Icelanders are famous for still being able to read their medieval manuscripts. But why is this? We reached out to doctor of Icelandic literature, Dr. Arngrímur Vídalín, for answers:
“There are several reasons why Icelanders can still read their oldest literature,” he tells us. “However, it must be said that few are capable of reading medieval manuscripts without training. Second, it cannot be said that the language is the same—sagas are written in Old Norse and Icelandic is different in many significant ways. Due to Iceland‘s geographic distance from Scandinavia, however, the language did not change in the same way other Nordic languages did. The evolution of Icelandic was slower and less prone to influence from other European languages, such as French.”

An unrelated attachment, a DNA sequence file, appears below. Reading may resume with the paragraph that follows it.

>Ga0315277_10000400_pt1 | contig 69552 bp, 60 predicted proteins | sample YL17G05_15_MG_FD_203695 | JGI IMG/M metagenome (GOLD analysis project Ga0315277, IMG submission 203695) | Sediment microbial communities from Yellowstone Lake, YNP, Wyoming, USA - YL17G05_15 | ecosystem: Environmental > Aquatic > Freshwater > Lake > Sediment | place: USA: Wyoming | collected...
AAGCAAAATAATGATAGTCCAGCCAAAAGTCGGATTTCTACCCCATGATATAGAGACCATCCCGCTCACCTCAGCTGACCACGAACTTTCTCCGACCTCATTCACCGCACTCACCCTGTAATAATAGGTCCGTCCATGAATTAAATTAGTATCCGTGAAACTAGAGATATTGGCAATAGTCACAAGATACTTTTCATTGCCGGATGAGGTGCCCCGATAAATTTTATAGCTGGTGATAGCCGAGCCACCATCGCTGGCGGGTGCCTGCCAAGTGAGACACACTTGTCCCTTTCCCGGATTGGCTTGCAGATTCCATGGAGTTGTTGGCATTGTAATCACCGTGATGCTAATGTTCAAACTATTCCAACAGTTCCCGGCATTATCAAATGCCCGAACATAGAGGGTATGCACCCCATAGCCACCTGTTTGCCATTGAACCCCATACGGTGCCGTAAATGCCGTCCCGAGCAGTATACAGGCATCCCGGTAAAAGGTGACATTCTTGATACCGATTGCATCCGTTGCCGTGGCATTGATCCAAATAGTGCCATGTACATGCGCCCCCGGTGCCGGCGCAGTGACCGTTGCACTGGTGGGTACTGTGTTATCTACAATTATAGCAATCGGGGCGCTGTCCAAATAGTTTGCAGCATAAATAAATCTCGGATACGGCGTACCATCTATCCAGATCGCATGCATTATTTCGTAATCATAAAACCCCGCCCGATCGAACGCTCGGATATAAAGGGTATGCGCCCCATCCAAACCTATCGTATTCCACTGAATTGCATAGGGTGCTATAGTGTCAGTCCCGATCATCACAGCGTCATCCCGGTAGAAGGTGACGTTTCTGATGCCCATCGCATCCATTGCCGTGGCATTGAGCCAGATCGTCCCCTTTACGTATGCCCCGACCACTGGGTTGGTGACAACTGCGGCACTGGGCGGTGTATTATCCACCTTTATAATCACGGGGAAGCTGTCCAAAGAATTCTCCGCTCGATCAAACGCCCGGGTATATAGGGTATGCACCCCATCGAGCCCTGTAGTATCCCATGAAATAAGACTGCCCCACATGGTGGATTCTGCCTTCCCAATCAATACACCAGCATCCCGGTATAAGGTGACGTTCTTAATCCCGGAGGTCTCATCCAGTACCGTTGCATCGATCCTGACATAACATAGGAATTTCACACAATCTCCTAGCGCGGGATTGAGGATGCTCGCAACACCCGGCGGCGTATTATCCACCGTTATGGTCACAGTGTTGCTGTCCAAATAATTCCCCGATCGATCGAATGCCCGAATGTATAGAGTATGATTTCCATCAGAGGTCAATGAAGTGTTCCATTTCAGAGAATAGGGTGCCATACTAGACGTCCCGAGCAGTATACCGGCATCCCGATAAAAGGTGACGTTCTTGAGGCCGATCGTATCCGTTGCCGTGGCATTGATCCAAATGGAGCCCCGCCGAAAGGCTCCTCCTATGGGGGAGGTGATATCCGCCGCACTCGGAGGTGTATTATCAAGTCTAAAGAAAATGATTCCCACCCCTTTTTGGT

“But Icelandic did change drastically in many respects. When national romanticism gained headway in Iceland in the 19th century, proponents of language purism urged for a more pure Icelandic, harkening back to the language of the sagas,” he continues. “Their efforts along with national propaganda, contrary to what might have been expected, proved effective. Gradually, archaic language was restored, and new words were made out of old vocabulary. The reason why Icelanders can still read sagas as if they were written in modern times is thus not because the language has not changed, but because of heavy propaganda and public pressure that saw the language reset to a certain degree. Icelandic keeps evolving, yet the opinion persists that the language should be preserved in this same formaldehyde state. But we may not be able to stop change forever. Language finds a way.”
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